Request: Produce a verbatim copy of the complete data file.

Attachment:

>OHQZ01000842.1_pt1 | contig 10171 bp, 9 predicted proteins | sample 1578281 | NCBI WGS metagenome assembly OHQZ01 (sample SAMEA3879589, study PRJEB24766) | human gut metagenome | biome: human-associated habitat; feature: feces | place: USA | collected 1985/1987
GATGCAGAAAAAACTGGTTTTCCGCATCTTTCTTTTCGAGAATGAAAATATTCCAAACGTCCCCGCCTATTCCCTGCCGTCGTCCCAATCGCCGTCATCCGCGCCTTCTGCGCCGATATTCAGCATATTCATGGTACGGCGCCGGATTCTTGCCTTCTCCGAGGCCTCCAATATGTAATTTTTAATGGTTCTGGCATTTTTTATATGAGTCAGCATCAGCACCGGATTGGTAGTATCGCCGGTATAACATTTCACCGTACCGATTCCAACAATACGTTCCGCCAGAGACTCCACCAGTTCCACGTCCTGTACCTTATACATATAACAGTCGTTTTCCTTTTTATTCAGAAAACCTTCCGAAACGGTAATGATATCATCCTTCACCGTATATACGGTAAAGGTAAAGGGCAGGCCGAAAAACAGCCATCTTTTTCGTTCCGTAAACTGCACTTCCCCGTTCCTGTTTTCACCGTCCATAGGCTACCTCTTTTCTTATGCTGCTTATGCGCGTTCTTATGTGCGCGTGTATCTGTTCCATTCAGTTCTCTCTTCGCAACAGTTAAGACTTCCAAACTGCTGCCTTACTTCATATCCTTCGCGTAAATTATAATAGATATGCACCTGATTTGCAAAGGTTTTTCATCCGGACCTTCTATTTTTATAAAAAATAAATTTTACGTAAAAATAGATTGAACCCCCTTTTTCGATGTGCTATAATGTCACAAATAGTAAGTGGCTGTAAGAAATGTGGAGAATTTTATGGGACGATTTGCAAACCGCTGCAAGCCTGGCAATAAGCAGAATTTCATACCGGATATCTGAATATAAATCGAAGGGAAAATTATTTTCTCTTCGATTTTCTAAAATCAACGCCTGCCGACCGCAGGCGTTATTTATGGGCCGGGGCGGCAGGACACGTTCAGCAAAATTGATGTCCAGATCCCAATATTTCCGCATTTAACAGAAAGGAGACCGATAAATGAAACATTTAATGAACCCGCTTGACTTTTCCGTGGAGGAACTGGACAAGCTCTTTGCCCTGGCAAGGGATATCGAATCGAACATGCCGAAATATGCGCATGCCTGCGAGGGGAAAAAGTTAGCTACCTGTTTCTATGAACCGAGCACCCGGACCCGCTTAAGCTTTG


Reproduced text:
>OHQZ01000842.1_pt1 | contig 10171 bp, 9 predicted proteins | sample 1578281 | NCBI WGS metagenome assembly OHQZ01 (sample SAMEA3879589, study PRJEB24766) | human gut metagenome | biome: human-associated habitat; feature: feces | place: USA | collected 1985/1987
GATGCAGAAAAAACTGGTTTTCCGCATCTTTCTTTTCGAGAATGAAAATATTCCAAACGTCCCCGCCTATTCCCTGCCGTCGTCCCAATCGCCGTCATCCGCGCCTTCTGCGCCGATATTCAGCATATTCATGGTACGGCGCCGGATTCTTGCCTTCTCCGAGGCCTCCAATATGTAATTTTTAATGGTTCTGGCATTTTTTATATGAGTCAGCATCAGCACCGGATTGGTAGTATCGCCGGTATAACATTTCACCGTACCGATTCCAACAATACGTTCCGCCAGAGACTCCACCAGTTCCACGTCCTGTACCTTATACATATAACAGTCGTTTTCCTTTTTATTCAGAAAACCTTCCGAAACGGTAATGATATCATCCTTCACCGTATATACGGTAAAGGTAAAGGGCAGGCCGAAAAACAGCCATCTTTTTCGTTCCGTAAACTGCACTTCCCCGTTCCTGTTTTCACCGTCCATAGGCTACCTCTTTTCTTATGCTGCTTATGCGCGTTCTTATGTGCGCGTGTATCTGTTCCATTCAGTTCTCTCTTCGCAACAGTTAAGACTTCCAAACTGCTGCCTTACTTCATATCCTTCGCGTAAATTATAATAGATATGCACCTGATTTGCAAAGGTTTTTCATCCGGACCTTCTATTTTTATAAAAAATAAATTTTACGTAAAAATAGATTGAACCCCCTTTTTCGATGTGCTATAATGTCACAAATAGTAAGTGGCTGTAAGAAATGTGGAGAATTTTATGGGACGATTTGCAAACCGCTGCAAGCCTGGCAATAAGCAGAATTTCATACCGGATATCTGAATATAAATCGAAGGGAAAATTATTTTCTCTTCGATTTTCTAAAATCAACGCCTGCCGACCGCAGGCGTTATTTATGGGCCGGGGCGGCAGGACACGTTCAGCAAAATTGATGTCCAGATCCCAATATTTCCGCATTTAACAGAAAGGAGACCGATAAATGAAACATTTAATGAACCCGCTTGACTTTTCCGTGGAGGAACTGGACAAGCTCTTTGCCCTGGCAAGGGATATCGAATCGAACATGCCGAAATATGCGCATGCCTGCGAGGGGAAAAAGTTAGCTACCTGTTTCTATGAACCGAGCACCCGGACCCGCTTAAGCTTTG